A great web app rarely, if ever, crashes. For example, an app that allows people to make Internet phone calls must do so consistently and with high voice quality. Also, consumers use all sorts of phones and operating systems. A great web app is designed with this diversity in mind and works optimally on most, if not all, systems. It stores and backs up consumer data, and depending on the app, should sync with its counterparts on a consumer’s phone, computer, tablet and so on. Contact information for support is logically displayed and easy to find.
A Great Web App Also Takes Consumer’s Privacy Seriously
Perhaps most importantly, the best web apps deliver what they promise to. They don’t trick consumers into thinking they provide something they do not. They provide something unique, meaning that whatever the application delivers can’t exactly be found elsewhere or replicated elsewhere. The idea or premise behind it may be nothing new, but its angle or slant is fresh and engaging. It’s a good idea to spend some time considering some of the best practices associated with web application privacy. You may also want to consider hiring an attorney or someone who can help you navigate through this process.
Even the most top-notch web apps may have bugs or issues. Nothing is perfect, but a truly great app is designed for easy updating and tweaking. As the wants or needs of an app’s users shift, so should the app. So, a great web app must have a great development team, too.
When rolling out a new web site or application on the internet, your brand and your bottom line depend upon its success. Making a good first impression on visitors and providing stellar performance without any code or other errors should be your ultimate goal. The best way to ensure that your web site or web application will perform as expected, is to plan and execute proper usability, server load, and security testing before you release your project to the world. This article explains the type of testing you should perform and the advantages.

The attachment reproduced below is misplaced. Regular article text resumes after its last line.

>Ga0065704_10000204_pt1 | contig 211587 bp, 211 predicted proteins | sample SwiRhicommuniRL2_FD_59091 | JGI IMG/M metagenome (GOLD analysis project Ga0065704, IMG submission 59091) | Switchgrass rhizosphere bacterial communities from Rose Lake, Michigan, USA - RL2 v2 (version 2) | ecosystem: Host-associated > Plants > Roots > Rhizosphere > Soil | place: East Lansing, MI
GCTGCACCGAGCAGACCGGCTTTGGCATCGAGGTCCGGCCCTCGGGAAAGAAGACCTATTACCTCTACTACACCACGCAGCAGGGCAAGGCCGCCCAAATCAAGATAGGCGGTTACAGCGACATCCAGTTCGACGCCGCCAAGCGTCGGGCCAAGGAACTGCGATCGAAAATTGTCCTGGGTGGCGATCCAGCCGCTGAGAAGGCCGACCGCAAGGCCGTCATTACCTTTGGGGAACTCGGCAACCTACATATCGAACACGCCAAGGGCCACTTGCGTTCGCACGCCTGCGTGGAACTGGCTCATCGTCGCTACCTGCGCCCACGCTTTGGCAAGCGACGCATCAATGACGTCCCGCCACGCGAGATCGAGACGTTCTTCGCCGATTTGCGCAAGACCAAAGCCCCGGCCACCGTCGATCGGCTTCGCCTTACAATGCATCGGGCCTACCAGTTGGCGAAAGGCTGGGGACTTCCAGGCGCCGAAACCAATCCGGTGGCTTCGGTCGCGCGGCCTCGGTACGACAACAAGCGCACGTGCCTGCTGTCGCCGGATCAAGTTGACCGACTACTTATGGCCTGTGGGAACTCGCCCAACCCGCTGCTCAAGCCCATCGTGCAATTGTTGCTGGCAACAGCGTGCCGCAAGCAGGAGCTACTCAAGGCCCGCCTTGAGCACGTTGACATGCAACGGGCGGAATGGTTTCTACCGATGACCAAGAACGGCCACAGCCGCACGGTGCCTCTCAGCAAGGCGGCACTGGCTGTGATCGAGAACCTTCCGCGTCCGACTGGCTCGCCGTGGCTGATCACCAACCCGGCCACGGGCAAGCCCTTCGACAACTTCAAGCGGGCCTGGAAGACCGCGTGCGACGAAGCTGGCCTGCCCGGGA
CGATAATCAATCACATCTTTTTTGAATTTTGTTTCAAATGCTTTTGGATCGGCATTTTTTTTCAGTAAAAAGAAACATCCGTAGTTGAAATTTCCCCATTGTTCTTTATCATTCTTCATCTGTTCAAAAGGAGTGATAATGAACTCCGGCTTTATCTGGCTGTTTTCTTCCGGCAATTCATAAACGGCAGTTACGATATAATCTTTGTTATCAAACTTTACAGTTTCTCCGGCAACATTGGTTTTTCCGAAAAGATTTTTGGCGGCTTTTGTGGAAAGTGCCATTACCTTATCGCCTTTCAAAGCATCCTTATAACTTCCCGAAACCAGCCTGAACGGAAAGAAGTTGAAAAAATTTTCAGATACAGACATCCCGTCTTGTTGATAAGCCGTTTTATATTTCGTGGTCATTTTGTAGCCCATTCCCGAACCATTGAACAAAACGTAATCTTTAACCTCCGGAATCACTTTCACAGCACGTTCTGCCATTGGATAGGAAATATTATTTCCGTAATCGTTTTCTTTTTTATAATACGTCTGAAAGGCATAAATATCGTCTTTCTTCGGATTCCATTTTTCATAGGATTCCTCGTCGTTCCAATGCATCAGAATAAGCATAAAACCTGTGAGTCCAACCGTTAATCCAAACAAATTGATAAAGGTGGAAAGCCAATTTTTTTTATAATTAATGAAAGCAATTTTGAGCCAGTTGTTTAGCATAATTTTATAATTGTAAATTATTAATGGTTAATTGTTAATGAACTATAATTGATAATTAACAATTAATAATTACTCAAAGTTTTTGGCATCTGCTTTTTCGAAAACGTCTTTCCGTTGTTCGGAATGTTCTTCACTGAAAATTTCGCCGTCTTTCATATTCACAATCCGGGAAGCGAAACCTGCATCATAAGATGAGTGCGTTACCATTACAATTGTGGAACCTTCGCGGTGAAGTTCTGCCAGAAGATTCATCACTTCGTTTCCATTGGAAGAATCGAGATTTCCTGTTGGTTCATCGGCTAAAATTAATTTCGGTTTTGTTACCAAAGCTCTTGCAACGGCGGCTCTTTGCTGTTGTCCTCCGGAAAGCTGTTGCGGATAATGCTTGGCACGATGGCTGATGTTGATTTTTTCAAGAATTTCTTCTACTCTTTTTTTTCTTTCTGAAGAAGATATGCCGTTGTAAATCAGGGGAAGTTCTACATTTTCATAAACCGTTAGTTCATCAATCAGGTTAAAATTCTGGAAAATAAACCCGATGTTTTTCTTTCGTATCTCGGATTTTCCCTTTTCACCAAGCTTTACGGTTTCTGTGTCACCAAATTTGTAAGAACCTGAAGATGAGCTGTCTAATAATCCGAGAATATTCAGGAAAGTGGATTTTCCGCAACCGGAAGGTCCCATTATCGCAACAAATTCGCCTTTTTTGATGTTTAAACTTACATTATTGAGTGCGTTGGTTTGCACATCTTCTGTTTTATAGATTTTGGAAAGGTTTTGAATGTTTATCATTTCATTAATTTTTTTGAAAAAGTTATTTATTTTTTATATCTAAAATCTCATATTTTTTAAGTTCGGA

Critical Testing That Should Be Considered
Web applications need to be tested in a variety of ways to establish how they will respond under specific sets of circumstances. This is referred to as performance testing. Two more critical examples are stress and load testing. Load testing simulates estimated workloads to determine how long it will take for all the page elements to load for each user. This is from a usability viewpoint and not a technical one. This directly affects your end user. Stress testing is used to determine the maximum load (or number of visitors) that your web server can support at one time. This is vital for applications since most user issues will only occur when the server is stressed.
Security Testing Is Another Critical Area That Should not be Ignored
Unfortunately there will always be highly skilled malicious people in the world. Both external and internal security issues should be addressed before releasing an application for public consumption. Also bear in mind that ongoing security audits should be performed regularly to protect your investment as both consumers and available technology changes over time. Some other testing you should contemplate includes HTML verification, unit function testing, and user acceptance testing.